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Usually, you begin by seeing your GP (family doctor) who will examine you and arrange for you to have tests|. Your GP will refer you to hospital for the diagnosis to be made and for specialist advice and treatment|.
At the hospital, the doctor will ask you about your symptoms and examine you. They will also ask you about any health problems or recent illnesses you’ve had. You may have blood taken for testing and a chest x-ray to check your general health.
The most important test for diagnosing lymphoma is a biopsy. A sample of tissue is taken from the affected area so that cells in the tissue can be examined in the laboratory.
As many lymphomas begin in the lymph nodes, the most common place to take a biopsy from is an enlarged lymph node. This usually involves a small operation to remove all or part of the lymph node. It may be done under a local anaesthetic while you are awake (the area is numbed first) or under a general anaesthetic.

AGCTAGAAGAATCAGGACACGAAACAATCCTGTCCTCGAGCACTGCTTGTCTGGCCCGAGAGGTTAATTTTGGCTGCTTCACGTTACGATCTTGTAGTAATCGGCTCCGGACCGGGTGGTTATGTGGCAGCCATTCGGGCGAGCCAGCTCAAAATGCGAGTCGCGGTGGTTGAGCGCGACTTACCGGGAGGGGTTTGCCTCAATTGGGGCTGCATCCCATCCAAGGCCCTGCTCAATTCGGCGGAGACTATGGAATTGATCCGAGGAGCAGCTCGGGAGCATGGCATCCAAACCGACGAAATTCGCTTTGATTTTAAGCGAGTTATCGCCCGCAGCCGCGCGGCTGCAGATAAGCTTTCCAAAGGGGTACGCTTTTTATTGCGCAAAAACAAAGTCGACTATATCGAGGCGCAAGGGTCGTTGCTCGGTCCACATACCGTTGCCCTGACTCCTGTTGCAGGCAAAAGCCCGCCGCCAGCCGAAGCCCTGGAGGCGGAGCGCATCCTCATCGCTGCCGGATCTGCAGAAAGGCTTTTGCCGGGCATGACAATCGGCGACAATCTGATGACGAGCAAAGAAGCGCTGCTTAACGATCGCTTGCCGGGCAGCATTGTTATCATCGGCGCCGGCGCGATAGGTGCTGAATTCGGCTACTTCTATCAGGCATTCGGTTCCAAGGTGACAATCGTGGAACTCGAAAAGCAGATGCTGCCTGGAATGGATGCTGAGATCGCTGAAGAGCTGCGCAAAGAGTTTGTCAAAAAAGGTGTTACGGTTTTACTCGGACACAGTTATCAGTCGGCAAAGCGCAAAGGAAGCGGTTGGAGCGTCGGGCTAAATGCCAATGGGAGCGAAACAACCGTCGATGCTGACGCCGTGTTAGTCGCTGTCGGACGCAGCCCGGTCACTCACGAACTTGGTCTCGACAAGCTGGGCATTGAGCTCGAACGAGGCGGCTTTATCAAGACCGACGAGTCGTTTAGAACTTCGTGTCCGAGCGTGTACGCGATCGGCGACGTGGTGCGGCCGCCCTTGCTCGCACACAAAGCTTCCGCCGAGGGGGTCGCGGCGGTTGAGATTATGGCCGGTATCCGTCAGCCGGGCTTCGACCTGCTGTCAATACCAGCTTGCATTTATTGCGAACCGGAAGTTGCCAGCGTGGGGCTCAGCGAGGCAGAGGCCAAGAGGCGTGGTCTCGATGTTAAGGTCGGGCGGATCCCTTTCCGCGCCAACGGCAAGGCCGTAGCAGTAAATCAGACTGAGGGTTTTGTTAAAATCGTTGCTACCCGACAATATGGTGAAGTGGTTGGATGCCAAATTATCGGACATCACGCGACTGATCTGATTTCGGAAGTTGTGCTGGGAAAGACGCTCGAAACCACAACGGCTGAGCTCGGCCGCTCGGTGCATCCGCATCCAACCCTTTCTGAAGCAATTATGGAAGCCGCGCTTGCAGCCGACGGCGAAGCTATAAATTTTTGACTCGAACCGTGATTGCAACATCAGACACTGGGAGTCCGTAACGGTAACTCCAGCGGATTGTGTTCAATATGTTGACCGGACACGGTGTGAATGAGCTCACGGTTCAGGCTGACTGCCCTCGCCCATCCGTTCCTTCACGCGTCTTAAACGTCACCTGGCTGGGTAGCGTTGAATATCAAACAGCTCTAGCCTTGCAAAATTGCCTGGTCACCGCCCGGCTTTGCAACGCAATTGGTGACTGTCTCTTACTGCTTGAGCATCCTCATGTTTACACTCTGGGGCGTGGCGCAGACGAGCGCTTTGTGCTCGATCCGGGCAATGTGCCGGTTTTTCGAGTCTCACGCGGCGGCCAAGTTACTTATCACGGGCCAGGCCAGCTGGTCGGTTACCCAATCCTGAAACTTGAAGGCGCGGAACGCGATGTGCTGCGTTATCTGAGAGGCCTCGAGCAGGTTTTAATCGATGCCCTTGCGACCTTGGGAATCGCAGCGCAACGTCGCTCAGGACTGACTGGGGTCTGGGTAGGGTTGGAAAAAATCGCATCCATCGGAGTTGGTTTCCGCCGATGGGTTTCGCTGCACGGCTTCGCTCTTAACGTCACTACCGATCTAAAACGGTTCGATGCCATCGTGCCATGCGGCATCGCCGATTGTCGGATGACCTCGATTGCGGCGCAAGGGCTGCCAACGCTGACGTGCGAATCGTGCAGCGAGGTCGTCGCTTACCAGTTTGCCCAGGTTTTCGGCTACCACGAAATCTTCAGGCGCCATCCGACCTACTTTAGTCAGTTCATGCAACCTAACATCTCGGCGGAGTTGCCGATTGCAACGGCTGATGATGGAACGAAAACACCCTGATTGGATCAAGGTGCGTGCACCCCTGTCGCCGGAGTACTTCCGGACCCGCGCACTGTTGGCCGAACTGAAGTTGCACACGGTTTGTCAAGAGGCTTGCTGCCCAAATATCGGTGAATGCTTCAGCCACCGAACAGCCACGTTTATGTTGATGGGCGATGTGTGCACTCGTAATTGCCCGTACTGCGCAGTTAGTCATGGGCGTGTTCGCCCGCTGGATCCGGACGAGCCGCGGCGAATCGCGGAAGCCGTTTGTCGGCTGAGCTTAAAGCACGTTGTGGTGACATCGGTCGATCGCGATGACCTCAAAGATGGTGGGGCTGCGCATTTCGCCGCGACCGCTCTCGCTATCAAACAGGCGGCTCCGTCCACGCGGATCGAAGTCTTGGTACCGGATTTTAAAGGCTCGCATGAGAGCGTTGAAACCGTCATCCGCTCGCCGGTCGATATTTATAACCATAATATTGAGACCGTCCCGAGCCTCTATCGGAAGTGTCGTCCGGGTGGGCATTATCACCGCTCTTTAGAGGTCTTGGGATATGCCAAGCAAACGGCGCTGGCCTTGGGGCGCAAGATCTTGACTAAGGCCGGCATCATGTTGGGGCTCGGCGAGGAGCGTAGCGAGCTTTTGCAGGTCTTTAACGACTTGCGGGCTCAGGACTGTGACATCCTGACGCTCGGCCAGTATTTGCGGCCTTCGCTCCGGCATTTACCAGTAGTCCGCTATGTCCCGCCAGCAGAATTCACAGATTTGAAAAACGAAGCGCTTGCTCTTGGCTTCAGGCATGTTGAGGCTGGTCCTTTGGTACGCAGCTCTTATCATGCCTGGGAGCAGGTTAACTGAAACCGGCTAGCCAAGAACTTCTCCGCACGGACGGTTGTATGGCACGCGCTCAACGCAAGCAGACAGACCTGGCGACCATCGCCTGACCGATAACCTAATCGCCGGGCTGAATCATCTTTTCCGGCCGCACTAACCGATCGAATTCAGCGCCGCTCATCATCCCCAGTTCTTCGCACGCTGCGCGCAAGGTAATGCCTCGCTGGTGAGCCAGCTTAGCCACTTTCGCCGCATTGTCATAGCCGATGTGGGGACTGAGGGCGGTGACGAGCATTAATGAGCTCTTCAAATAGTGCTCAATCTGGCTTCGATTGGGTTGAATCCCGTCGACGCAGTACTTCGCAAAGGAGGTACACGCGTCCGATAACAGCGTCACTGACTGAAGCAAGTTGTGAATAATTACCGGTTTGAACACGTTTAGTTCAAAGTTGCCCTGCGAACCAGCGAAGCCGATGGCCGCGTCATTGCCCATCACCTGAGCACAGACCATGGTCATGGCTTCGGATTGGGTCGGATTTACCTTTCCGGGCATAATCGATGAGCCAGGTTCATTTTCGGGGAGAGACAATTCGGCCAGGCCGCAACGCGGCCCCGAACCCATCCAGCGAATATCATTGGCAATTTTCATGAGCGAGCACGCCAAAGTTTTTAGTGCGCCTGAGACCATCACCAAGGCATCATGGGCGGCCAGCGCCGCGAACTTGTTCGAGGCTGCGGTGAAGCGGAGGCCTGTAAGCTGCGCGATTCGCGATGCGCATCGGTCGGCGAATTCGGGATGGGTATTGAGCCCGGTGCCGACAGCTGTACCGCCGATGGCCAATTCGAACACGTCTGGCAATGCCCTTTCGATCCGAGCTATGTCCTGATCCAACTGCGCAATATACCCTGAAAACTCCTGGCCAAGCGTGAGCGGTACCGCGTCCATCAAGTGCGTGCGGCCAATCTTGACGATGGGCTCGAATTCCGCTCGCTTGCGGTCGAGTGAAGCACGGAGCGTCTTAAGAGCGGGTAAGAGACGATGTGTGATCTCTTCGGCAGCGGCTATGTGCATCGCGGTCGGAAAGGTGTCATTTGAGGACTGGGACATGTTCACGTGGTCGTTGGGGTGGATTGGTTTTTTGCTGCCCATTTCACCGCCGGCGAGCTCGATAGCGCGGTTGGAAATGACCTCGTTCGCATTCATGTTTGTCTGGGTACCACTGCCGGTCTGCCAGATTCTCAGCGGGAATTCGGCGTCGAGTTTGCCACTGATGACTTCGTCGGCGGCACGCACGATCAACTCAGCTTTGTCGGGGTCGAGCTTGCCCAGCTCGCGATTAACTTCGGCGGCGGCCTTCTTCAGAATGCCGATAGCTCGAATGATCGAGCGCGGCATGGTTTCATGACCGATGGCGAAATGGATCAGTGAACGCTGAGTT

You may have to wait up to two weeks for the results of the biopsy. This is because diagnosing lymphoma is complicated and several tests need to be done on the biopsy. Sometimes this can delay the diagnosis. However, it’s really important to be sure whether a lump is lymphoma or not, and if it is lymphoma, what type| it is.
Our video explains what to expect when you are having tests for cancer.
Content last reviewed: 1 April 2012
Next planned review: 2014
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© Macmillan Cancer Support 2013
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